Helicopter crew mounts high-tension powerlines at Oberdachstetten Training Area with ‘bird diverters’

A helicopter flies above Oberdachstetten Training Area to install "bird diverters" on high-tension power lines.

A helicopter flies above Oberdachstetten Training Area to install “bird diverters” on high-tension power lines.

Story and photos by Bryan Gatchell, USAG Ansbach Public Affairs

ANSBACH, Germany (Nov. 30, 2016) – A commercial helicopter flew above the Oberdachstetten Training Area earlier this month. The helicopter crew’s mission: to install aviation obstruction markers on high-tension wires.

A line of pylons carries power through the training area, and 12th Combat Aviation Brigade, which performs flight maneuvers at the training area, requested the markers to increase the powerline’s visibility.

A helicopter, which was operated by a contracted company that specializes in this work and has all necessary German licensure to perform it, lifted a work platform to the temporarily shut-off powerline. Two workers in the platform hooked the power line into their platform, clamped on the aviation obstruction markers – also known as “bird diverters” – and then unhooked from the powerline. The helicopter moved between 30 and 35 meters down the powerline (or 40 meters if passing a pylon), and repeated the process.

Manfred Meyer, second from right, occupational safety and health specialist at USAG Ansbach, and Willi Poellett, right, engineer at USAG Ansbach, examine a bird diverter to be hung from a high-tension power line.

Manfred Meyer, second from right, occupational safety and health specialist at USAG Ansbach, and Willi Poellett, right, engineer at the USAG Ansbach Directorate of Public Works, examine a bird diverter to be hung from a high-tension power line.

Installation of the markers was less expensive and more safely performed by helicopter, according to Manfred Meyer, occupational safety and health specialist at U.S. Army Garrison Ansbach. The other option, using a cherry picker – a mobile elevated work platform – would have been too time-consuming with set-up and set down at each new marker. The undeveloped nature of the terrain – uneven ground partly covered with tall-grown weeds and shrubbery – likewise prohibited the movements of a land-based mounter.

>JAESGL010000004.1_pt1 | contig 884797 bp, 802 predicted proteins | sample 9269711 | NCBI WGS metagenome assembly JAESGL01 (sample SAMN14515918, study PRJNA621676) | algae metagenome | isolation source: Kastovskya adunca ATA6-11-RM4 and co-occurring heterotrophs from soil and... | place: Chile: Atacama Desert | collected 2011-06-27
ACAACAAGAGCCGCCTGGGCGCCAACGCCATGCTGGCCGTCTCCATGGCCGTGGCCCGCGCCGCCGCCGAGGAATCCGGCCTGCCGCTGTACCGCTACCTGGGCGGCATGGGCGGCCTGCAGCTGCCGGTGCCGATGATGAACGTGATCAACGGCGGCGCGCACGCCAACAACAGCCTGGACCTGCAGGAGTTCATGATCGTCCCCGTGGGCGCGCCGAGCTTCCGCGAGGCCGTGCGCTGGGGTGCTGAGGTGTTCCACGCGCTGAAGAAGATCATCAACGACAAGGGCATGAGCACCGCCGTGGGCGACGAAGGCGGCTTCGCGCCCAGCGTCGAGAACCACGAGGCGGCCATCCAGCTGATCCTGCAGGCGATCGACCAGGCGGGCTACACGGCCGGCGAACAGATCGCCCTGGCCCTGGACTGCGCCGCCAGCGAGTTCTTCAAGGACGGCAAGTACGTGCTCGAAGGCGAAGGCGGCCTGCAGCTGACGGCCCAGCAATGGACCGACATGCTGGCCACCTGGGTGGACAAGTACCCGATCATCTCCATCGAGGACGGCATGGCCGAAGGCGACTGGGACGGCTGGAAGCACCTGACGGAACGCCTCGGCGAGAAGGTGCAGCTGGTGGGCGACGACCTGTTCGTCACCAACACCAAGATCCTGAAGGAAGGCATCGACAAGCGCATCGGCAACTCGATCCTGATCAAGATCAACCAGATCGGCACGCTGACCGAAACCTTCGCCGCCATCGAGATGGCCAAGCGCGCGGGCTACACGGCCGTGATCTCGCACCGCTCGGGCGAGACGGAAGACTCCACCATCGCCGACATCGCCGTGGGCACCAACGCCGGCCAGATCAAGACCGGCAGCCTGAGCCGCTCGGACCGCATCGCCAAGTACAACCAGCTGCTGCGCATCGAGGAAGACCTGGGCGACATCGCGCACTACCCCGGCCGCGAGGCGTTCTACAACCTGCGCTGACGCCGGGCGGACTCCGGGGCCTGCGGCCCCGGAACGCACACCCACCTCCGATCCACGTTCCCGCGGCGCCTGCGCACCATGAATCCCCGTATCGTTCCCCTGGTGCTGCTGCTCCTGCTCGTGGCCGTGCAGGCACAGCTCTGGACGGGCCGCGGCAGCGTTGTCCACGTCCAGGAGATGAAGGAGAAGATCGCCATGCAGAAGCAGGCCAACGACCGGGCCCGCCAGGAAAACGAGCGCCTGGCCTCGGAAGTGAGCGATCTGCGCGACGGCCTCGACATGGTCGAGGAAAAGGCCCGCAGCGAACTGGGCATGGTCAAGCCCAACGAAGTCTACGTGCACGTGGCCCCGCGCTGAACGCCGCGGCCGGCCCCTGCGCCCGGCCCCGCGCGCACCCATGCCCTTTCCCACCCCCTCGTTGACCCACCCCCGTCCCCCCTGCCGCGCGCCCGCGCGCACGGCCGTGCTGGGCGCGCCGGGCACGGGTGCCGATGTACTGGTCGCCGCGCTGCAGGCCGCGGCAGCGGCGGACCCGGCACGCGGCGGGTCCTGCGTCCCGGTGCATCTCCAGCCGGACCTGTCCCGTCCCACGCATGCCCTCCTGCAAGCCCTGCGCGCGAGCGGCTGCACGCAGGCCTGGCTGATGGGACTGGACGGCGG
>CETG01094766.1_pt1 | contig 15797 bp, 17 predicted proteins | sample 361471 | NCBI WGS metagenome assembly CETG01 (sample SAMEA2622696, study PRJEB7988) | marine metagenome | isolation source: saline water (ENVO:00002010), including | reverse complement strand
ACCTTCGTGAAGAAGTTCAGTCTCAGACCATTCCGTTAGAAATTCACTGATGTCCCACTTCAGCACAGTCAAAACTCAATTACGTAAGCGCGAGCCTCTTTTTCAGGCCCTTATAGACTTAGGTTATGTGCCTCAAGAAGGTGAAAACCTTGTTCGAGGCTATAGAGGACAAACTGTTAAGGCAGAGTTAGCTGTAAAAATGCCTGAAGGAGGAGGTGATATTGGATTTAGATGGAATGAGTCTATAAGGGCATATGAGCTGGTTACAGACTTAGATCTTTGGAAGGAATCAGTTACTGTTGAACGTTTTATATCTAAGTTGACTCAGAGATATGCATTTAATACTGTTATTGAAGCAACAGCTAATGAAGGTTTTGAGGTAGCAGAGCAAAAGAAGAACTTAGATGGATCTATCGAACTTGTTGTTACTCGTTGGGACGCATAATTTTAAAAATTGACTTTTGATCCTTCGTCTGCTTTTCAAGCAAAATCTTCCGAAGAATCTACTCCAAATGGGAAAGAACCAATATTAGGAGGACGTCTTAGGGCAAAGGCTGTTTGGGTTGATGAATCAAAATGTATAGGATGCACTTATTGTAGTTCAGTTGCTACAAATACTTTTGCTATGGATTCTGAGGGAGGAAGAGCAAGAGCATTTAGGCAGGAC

heli-yeah-3The helicopter and its crew flew along the lines for two kilometers setting up the markers. Typically, markers on high-tension wires are large orange spheres. The markers installed at Oberdachstetten appear as a one-foot-wide, 1.5-foot-long red-and-white curtain of blades. The blades, which were manufactured according to 12th CAB’s safety specifications, remedied concerns over the weight distribution on the powerlines.

“They will not collect ice, and they won’t pick up extra weight,” said Meyer. “The problem with the [spherical markers] is if there’s ice forming up in the winter, they get too heavy.”


To see more photos from the event, visit www.flickr.com/photos/usagansbachphotos/sets/72157673264494264.

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